More than two decades later, Mulyani is a self-proclaimed “Marschitect,” and spends her time brainstorming how human life might be sustained on the red planet. After studying at École d’Architecture de Nantes in France and at New York Film Academy, in January 2015 she founded Mars City Design, a think tank of sorts aimed at developing blueprints for the first self-sustaining city on Mars.

Earlier this month, Mars City Design raised $30,382 on Kickstarter to realize the next phase of its mission: Within the next three years, the group wants to 3D-print three to-scale habitat prototypes of Martian cities at Reaction Research Society’s test area in the Mojave Desert.

June 28th, 2016

NASA’s Space Launch System Booster Passes Major Milestone on Journey to Mars

A booster for the most powerful rocket in the world, NASA’s Space Launch System (SLS), successfully fired up Tuesday for its second qualification ground test at Orbital ATK’s test facilities in Promontory, Utah. This was the last full-scale test for the booster before SLS’s first uncrewed test flight with NASA’s Orion spacecraft in late 2018, a key milestone on the agency’s Journey to Mars.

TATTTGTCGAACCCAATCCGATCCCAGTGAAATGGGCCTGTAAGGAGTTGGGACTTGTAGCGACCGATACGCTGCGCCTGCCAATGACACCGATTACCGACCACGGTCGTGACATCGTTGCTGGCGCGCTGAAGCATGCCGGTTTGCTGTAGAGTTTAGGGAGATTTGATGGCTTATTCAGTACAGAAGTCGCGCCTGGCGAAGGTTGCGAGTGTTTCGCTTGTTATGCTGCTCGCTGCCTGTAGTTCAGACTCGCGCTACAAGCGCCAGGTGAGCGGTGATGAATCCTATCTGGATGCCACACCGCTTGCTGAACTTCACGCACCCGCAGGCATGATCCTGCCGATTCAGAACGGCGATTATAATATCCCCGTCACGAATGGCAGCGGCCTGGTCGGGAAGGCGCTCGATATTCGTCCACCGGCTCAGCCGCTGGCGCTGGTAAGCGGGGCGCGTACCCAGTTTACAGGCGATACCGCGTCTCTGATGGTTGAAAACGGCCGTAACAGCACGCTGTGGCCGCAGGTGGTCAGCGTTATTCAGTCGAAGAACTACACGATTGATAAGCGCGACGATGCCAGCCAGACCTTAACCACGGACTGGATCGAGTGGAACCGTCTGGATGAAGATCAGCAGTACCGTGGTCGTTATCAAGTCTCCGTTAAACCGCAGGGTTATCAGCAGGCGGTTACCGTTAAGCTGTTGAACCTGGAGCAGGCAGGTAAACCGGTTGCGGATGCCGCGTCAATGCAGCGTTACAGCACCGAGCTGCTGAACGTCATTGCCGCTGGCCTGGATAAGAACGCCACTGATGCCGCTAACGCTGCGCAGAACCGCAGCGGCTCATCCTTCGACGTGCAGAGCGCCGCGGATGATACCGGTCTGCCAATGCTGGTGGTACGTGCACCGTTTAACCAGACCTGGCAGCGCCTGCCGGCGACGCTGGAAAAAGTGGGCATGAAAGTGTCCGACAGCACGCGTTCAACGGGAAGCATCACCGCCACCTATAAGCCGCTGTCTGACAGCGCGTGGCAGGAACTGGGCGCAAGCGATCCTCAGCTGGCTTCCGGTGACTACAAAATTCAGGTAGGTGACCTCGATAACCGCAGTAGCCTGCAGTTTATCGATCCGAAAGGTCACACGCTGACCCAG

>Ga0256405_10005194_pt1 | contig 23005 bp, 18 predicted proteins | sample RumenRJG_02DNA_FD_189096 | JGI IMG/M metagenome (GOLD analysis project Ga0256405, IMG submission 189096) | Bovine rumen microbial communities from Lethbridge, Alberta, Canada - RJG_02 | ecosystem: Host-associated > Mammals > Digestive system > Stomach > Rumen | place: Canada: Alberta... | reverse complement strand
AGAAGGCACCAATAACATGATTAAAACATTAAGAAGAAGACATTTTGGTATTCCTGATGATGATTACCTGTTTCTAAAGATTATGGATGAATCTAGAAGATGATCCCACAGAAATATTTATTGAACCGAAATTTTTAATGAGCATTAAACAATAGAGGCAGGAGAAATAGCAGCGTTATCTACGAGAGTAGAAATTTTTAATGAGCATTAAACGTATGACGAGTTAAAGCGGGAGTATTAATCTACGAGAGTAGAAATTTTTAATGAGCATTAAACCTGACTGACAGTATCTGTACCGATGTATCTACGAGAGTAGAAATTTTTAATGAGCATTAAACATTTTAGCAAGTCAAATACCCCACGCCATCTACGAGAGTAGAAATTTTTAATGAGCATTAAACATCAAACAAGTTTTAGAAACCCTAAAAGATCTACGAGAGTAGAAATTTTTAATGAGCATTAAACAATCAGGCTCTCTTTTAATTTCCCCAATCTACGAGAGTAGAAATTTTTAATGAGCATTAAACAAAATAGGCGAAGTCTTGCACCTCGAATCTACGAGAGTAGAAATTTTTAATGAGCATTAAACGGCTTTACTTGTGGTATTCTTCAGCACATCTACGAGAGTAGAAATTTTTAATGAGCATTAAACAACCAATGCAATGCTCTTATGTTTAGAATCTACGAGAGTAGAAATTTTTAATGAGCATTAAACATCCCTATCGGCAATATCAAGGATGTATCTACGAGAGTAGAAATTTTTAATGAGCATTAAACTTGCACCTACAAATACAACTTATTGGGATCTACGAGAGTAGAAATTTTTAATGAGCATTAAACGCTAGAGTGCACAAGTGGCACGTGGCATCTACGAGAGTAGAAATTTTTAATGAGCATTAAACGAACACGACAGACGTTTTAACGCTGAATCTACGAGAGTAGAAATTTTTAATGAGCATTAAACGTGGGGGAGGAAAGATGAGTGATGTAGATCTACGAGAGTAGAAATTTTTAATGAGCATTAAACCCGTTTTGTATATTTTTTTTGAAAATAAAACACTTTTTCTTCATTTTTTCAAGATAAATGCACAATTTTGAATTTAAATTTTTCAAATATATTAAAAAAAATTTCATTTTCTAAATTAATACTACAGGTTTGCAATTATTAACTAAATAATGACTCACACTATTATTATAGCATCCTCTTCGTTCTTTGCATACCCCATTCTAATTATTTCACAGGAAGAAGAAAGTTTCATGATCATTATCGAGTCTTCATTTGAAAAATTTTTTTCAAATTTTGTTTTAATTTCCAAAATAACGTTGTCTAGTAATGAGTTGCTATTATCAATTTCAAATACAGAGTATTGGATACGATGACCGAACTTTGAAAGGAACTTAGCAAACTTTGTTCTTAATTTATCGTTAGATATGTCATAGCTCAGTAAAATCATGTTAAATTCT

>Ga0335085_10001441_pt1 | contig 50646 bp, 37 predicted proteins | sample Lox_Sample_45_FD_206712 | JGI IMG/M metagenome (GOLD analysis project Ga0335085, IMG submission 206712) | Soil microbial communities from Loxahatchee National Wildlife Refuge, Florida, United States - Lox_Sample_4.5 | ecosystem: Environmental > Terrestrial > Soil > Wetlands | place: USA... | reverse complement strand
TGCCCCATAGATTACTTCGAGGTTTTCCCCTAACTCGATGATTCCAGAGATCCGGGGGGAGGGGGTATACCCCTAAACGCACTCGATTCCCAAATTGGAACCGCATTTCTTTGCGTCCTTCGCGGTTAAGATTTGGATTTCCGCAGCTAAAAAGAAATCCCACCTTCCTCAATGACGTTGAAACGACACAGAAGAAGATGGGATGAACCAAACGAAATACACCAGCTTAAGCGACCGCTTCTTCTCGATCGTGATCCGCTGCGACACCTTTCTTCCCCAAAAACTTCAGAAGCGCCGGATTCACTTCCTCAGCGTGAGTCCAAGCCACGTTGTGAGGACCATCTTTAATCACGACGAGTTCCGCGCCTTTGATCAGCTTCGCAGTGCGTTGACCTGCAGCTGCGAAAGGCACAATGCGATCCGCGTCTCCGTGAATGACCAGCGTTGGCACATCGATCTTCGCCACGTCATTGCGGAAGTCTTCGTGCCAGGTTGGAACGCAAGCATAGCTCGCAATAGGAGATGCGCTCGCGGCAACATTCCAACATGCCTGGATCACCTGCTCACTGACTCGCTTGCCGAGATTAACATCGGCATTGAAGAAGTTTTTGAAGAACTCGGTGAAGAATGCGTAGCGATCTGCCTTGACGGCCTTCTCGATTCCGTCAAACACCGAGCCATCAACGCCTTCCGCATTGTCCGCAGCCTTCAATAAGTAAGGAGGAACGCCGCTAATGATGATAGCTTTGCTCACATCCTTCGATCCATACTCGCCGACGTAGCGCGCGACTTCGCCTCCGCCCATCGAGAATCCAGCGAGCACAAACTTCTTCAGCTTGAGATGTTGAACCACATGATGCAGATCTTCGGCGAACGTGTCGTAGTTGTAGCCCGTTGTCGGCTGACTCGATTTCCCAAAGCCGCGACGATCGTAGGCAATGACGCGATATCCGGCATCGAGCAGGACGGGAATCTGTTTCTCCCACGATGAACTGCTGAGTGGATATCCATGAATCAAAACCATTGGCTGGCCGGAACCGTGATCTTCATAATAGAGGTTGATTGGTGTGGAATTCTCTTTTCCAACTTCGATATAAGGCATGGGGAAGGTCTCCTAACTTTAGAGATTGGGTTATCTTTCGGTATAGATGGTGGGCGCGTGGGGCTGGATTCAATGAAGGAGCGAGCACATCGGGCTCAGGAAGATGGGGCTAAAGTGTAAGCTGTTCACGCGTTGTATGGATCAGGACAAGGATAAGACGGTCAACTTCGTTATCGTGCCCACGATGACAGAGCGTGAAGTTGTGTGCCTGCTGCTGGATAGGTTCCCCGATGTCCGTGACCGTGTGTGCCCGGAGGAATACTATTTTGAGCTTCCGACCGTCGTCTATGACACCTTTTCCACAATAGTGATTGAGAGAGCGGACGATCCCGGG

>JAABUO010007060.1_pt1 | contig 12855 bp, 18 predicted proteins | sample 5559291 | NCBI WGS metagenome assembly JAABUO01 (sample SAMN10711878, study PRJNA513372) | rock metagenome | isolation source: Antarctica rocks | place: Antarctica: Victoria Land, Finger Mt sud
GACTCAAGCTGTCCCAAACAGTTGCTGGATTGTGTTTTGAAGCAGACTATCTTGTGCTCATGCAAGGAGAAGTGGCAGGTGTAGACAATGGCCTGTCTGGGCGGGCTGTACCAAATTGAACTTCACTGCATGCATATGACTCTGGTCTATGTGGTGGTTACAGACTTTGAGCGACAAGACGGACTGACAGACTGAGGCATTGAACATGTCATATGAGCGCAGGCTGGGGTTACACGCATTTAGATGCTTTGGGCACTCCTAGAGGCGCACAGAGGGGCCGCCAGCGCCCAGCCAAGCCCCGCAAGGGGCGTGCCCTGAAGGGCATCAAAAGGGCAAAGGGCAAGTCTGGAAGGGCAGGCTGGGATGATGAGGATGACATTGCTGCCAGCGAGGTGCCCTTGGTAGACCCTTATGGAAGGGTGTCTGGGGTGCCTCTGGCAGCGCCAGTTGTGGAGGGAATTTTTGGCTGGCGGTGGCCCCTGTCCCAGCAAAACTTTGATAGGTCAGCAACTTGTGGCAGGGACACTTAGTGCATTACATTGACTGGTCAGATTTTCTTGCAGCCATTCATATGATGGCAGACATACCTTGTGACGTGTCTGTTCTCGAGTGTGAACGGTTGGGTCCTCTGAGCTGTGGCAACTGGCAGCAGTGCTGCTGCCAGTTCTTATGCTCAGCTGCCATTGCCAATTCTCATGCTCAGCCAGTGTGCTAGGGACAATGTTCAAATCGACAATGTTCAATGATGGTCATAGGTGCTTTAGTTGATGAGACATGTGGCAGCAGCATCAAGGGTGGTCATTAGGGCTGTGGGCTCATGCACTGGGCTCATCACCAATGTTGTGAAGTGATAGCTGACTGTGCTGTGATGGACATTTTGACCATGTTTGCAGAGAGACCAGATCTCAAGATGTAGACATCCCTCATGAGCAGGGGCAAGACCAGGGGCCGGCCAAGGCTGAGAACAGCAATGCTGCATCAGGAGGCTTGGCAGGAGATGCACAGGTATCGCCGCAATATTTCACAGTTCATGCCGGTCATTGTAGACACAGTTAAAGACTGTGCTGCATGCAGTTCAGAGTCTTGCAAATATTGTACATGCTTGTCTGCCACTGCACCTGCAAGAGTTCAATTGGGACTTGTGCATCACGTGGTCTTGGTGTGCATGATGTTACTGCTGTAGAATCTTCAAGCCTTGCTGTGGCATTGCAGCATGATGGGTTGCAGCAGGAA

“This final qualification test of the booster system shows real progress in the development of the Space Launch System,” said William Gerstenmaier, associate administrator for the Human Exploration and Operations Mission Directorate at NASA Headquarters in Washington. “Seeing this test today, and experiencing the sound and feel of approximately 3.6 million pounds of thrust, helps us appreciate the progress we’re making to advance human exploration and open new frontiers for science and technology missions in deep space.”

The booster was tested at a cold motor conditioning target of 40 degrees Fahrenheit –the colder end of its accepted propellant temperature range. When ignited, temperatures inside the booster reached nearly 6,000 degrees. The two-minute, full-duration ground qualification test provided NASA with critical data on 82 qualification objectives that will support certification of the booster for flight. Engineers now will evaluate these data, captured by more than 530 instrumentation channels on the booster.

February 23rd, 2016

Laser Propulsion Can Get a Probe to Mars in 3 Days, Scientists Say

Photonic propulsion could get a 100 kg object to Mars in 3 days—a spaceship in a month—and we already have the technology to build it, scientists say.